Essential reading for anyone who ever intends to build a residential structure must include House, by Tracy Kidder. In his masterful telling of the story of one homebuilding project, the author shares insights that go far beyond the simple—but detailed—procedures that ultimately result in a finished home.
In a chapter about framing he shares the following: “Proper and efficient framing is the art of thinking ahead with clarity, of seeing the end in the beginning and [having] made the exercise of forethought, which is the opposite of ‘thrashing’ (a disjointed set of bad procedures that lead to ‘cobby’ work), part of [the builders’] daily routine in all departments of houseraising.”
He goes on to suggest, “Most of the failures of most spare-time carpenters stem from misplaced haste. They haven’t got much time. They want to see results all at once. Apple Corps (the builder in his story) spends time now to save time later. It’s a form of deferred gratification, which the psychologists say, is the essence of true adulthood. Apple Corps has acquired the knack of looking calmly on the future.”
Anyone who has ever framed a structure knows that mistakes happen, but those who learn the underlying lessons of those errors recognize that they must be corrected as soon as they are discovered—otherwise, they will haunt the process all the way through to completion. Mistakes are always easier and less expensive to correct sooner than later.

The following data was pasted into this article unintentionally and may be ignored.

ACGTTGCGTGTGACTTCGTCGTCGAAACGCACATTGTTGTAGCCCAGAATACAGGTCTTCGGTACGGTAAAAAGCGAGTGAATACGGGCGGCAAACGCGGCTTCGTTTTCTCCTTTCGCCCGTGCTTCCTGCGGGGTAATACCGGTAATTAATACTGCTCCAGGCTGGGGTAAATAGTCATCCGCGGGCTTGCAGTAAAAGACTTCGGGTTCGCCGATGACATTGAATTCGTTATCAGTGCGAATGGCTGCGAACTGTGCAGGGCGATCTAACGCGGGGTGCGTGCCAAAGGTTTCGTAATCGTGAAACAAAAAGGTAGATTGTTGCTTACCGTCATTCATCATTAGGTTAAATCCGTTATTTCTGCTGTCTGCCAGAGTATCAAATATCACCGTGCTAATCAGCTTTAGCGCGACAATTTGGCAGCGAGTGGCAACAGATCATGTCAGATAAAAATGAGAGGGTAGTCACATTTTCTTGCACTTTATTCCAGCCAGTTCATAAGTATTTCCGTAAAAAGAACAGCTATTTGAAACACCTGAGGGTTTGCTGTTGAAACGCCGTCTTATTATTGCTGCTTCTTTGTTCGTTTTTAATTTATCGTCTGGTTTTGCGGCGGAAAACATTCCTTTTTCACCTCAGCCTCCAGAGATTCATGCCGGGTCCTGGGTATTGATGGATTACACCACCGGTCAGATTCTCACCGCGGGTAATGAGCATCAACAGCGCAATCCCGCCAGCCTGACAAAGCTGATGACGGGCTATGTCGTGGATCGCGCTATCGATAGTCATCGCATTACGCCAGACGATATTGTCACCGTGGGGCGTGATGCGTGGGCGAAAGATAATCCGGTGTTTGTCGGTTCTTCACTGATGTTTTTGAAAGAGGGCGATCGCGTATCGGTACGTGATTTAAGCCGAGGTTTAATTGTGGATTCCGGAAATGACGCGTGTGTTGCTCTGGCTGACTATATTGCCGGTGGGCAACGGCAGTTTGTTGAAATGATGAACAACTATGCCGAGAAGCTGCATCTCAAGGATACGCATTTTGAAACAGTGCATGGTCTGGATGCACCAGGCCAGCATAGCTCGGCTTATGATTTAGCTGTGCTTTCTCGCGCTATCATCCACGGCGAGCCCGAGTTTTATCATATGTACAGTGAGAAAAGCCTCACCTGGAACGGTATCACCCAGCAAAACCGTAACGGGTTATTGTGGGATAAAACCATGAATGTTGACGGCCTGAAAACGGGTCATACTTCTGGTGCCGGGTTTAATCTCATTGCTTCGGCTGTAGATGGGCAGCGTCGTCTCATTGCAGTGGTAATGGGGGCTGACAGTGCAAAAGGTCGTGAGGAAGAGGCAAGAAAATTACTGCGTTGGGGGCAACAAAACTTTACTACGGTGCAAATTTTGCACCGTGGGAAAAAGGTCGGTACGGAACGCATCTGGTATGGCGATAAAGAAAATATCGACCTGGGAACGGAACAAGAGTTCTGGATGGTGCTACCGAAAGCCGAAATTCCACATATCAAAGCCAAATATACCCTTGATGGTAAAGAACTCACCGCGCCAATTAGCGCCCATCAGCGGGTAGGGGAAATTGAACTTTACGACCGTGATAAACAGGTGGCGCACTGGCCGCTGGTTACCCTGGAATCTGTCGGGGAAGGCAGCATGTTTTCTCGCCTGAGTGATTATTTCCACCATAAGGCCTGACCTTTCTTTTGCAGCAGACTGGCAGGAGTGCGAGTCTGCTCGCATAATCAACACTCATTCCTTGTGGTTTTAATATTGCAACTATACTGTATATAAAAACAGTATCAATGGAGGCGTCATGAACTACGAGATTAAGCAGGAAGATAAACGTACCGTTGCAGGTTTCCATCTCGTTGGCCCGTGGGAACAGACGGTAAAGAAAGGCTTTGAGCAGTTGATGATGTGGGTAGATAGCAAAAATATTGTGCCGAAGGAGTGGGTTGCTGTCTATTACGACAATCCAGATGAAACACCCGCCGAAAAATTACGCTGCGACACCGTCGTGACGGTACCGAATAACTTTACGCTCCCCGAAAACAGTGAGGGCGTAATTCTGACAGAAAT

Our current model of approaching the built environment is fundamentally broken and even though we have identified plenty of the flaws in the system, many of us continue to deliver substandard results. Our approach to that environment is all too often predicated on the same quest for immediate gratification that Kidder attributes to those “spare-time” participants who are in a hurry to pick up a check and move on to the next job without really paying attention to the results.
Inattention to detail has become the calling card of many in the building sector as they bully their way through what was once the intricate art and science of assembling fine buildings. Sadly, this reflection of the widespread loss of craftsmanship, pride and integrity throughout our society is fast becoming our legacy in too many cases.
We need help. Not just in restoring quality workmanship and value in the things we build, but in a larger sense help in restoring respect and responsibility to our modern lives. Somewhere along the way we have lost the “knack of looking calmly on the future,” and as a result, the future we see has become more and more discouraging. The HELP
WANTED sign is out.
Ron Jones is co-founder and president of Green Builder Media.